5 Immigration misconceptions according to Florida attorneys
November 16, 2022at2:30 AM
Living and working in the US as a citizen of another country, you hear a lot of rumors about citizenship and deportation. People don’t spread misinformation deliberately, but given how complicated immigration issues are, it’s easy to believe and share inaccuracies. One of the best ways to get clear, factual information about your situation and the law is to work with an immigration attorney.
Here are five common immigration misconceptions that Florida lawyers hear.
1. I can be deported at any time for no reason.
ICE enforcement action gets a lot of media attention, and it can seem like anyone who isn’t a citizen can be deported at any minute for any reason. If an individual has violated immigration, federal, or state laws, then ICE may begin removal proceedings.
However, sudden deportation at any time, for any reason, isn’t a threat for individuals who are in the country legally.
You still have legal protection and options if you’re part of an ICE raid. For individuals who are on the path to citizenship or naturalization, working with a Florida immigration attorney is crucial. They’re able to help, no matter what issues arise, to minimize stress and uncertainty in your life.
2. If I’m charged with a crime, I’ll automatically be deported.
Avoiding criminal activity is crucial if you’re in the United States without lawful status. Getting arrested alone is enough to begin deportation proceedings. A criminal charge can also affect your citizenship status if you're in the US legally.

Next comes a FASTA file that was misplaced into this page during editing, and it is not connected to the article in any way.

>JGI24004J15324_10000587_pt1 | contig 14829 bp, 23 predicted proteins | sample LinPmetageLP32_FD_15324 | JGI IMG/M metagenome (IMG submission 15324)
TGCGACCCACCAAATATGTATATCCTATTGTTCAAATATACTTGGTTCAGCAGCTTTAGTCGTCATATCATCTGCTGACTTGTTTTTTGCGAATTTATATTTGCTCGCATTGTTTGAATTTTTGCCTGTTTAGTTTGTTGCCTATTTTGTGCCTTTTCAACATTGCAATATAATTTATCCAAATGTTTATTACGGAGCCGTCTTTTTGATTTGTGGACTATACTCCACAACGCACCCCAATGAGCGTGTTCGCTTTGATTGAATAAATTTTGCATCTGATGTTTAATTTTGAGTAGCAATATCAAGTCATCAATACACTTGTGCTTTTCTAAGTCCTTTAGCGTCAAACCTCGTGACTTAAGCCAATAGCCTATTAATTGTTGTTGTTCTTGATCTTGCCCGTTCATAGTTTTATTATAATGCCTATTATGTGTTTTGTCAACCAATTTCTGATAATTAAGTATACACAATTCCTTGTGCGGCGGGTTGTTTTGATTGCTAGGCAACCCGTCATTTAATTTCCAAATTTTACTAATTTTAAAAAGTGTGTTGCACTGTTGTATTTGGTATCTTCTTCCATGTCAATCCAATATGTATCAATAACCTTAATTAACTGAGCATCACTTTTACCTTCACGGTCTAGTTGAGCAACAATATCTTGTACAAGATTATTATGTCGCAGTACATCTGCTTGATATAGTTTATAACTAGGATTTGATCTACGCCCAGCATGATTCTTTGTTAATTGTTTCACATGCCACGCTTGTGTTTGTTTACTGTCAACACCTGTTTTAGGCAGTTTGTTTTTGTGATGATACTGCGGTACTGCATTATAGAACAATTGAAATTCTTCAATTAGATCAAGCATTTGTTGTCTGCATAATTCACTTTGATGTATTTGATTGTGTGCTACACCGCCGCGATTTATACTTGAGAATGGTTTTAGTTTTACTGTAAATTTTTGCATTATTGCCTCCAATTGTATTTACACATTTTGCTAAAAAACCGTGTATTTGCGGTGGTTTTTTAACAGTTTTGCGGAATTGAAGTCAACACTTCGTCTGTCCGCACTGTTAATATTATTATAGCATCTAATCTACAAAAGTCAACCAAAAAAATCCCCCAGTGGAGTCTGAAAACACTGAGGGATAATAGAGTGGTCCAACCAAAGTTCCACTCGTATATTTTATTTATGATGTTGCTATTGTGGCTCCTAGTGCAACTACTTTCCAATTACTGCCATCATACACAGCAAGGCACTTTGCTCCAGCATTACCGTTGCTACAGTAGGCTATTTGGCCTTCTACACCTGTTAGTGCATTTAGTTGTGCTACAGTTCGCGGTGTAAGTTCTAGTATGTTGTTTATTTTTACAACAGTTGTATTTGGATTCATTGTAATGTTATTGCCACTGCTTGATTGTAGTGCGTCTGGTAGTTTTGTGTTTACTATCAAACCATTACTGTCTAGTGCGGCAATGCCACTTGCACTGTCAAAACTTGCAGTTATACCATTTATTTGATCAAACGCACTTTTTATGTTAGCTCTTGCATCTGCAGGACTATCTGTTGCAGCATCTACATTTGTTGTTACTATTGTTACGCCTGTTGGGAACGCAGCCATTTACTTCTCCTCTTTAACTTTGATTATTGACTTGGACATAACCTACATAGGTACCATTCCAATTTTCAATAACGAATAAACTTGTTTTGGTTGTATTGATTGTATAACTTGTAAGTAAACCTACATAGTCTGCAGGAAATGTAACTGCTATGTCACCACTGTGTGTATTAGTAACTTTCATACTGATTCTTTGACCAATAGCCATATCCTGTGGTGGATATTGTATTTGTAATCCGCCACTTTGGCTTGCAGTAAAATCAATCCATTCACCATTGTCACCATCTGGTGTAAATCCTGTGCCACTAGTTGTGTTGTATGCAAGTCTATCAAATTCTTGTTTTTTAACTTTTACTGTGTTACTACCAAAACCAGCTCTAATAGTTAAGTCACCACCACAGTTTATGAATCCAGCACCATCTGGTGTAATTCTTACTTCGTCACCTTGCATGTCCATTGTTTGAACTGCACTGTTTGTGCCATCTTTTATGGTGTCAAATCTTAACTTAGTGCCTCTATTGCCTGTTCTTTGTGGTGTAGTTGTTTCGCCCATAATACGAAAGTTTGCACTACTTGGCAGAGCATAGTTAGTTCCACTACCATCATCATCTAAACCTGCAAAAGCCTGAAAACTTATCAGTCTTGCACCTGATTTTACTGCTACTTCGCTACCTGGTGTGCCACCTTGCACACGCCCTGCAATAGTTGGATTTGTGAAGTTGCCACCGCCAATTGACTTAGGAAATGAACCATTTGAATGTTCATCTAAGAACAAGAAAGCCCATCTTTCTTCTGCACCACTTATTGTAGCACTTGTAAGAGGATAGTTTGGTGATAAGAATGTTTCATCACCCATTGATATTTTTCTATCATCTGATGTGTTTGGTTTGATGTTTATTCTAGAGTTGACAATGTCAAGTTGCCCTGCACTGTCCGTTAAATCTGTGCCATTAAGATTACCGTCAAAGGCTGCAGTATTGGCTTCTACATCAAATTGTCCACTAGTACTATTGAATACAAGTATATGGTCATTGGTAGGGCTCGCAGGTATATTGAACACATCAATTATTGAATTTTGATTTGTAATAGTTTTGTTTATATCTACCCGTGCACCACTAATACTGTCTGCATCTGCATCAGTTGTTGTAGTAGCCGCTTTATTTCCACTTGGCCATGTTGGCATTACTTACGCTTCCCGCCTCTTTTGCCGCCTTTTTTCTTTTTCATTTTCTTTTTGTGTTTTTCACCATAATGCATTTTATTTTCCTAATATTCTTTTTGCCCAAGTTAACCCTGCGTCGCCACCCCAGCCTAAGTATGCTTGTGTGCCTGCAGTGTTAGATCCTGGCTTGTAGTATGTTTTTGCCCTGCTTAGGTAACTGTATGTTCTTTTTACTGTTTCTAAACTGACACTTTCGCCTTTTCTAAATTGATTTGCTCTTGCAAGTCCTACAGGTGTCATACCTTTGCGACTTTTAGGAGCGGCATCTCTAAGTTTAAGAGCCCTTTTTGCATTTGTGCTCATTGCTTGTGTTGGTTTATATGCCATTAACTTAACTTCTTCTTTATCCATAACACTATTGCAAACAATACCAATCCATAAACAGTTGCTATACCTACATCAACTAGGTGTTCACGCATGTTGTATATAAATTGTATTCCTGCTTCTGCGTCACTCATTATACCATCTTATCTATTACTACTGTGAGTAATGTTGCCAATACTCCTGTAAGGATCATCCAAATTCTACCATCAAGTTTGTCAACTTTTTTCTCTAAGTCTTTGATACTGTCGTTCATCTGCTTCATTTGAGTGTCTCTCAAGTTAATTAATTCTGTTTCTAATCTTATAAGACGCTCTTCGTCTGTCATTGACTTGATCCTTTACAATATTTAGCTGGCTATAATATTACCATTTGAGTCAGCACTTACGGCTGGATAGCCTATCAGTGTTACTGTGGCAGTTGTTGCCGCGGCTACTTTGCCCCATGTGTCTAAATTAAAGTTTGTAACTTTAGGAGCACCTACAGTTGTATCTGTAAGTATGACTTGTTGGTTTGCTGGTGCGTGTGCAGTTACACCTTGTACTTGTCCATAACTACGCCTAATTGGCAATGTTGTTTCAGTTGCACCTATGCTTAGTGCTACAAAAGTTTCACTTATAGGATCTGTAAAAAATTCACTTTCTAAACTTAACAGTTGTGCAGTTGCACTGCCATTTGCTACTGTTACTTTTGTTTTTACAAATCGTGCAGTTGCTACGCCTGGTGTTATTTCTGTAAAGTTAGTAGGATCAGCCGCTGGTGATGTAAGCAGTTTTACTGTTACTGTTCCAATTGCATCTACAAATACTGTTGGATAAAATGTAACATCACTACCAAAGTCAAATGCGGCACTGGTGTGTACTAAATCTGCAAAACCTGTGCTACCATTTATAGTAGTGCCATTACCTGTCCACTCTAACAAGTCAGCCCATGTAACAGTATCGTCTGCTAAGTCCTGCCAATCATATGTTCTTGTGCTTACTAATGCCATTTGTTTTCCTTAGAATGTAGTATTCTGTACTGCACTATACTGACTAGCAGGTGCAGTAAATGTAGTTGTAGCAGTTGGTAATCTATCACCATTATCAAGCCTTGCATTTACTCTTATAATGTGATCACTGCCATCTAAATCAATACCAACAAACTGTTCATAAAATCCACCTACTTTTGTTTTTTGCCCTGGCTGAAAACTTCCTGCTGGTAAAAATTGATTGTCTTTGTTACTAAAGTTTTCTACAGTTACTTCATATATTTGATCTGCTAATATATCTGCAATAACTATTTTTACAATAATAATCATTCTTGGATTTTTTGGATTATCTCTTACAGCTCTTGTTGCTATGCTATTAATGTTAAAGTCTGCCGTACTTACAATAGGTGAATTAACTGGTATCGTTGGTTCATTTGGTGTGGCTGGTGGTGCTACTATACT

Simply being charged with a crime may not have much impact, but pleading guilty or getting convicted of a crime can lead to deportation for immigrants living and working in the US.
While you may have a defense lawyer for a criminal trial, you must also work with a Florida immigration attorney if you’re arrested and charged with a crime.
3. If I get a job, I’ll be able to get a Green Card.
The process for getting a Green Card can take many different paths, but in general, individuals immigrating from other countries must first have a job before they’re eligible for a Green Card. If you work in a high-demand profession, your employer may sponsor you for citizenship.
The first step toward a Green Card is getting a visa allowing you to live and work in the United States legally.
There are many kinds of visas. An immigration attorney can help you find and apply for the right one, given your circumstances, including if you have a family member who is a citizen or are planning on marrying a citizen.
4. I can become a citizen if I marry a US citizen.
United States immigration officials are suspicious of marriages simply for the sake of citizenship. People marrying a citizen must undergo the same screening and application process as anyone applying for a Green Card.
Family unity is a priority when awarding visas, but the current citizen has to fill out the visa application for their loved one.
To get a fiance visa, you cannot be married, the non-resident must not live in the United States yet, and you have to wed within 90 days.
5. All immigration issues are the same.
Immigration is extremely complicated, and not all issues require the same attention. When selecting an immigration attorney, ensure they have relevant experience with the problem you’re facing.
Need an immigration attorney? Contact the Tampa Immigration Law Center in Florida for help.
No matter how complicated your immigration issue may be, the immigration attorneys at Tampa Immigration Law Center will provide you with guidance, candid advice, and transparency about your situation.
From deportation to naturalization, immigration issues are complicated and stressful. A trustworthy lawyer makes the process easier and ensures you don’t lose time and money to errors.
Schedule a call to speak with an attorney and make an appointment for a consultation.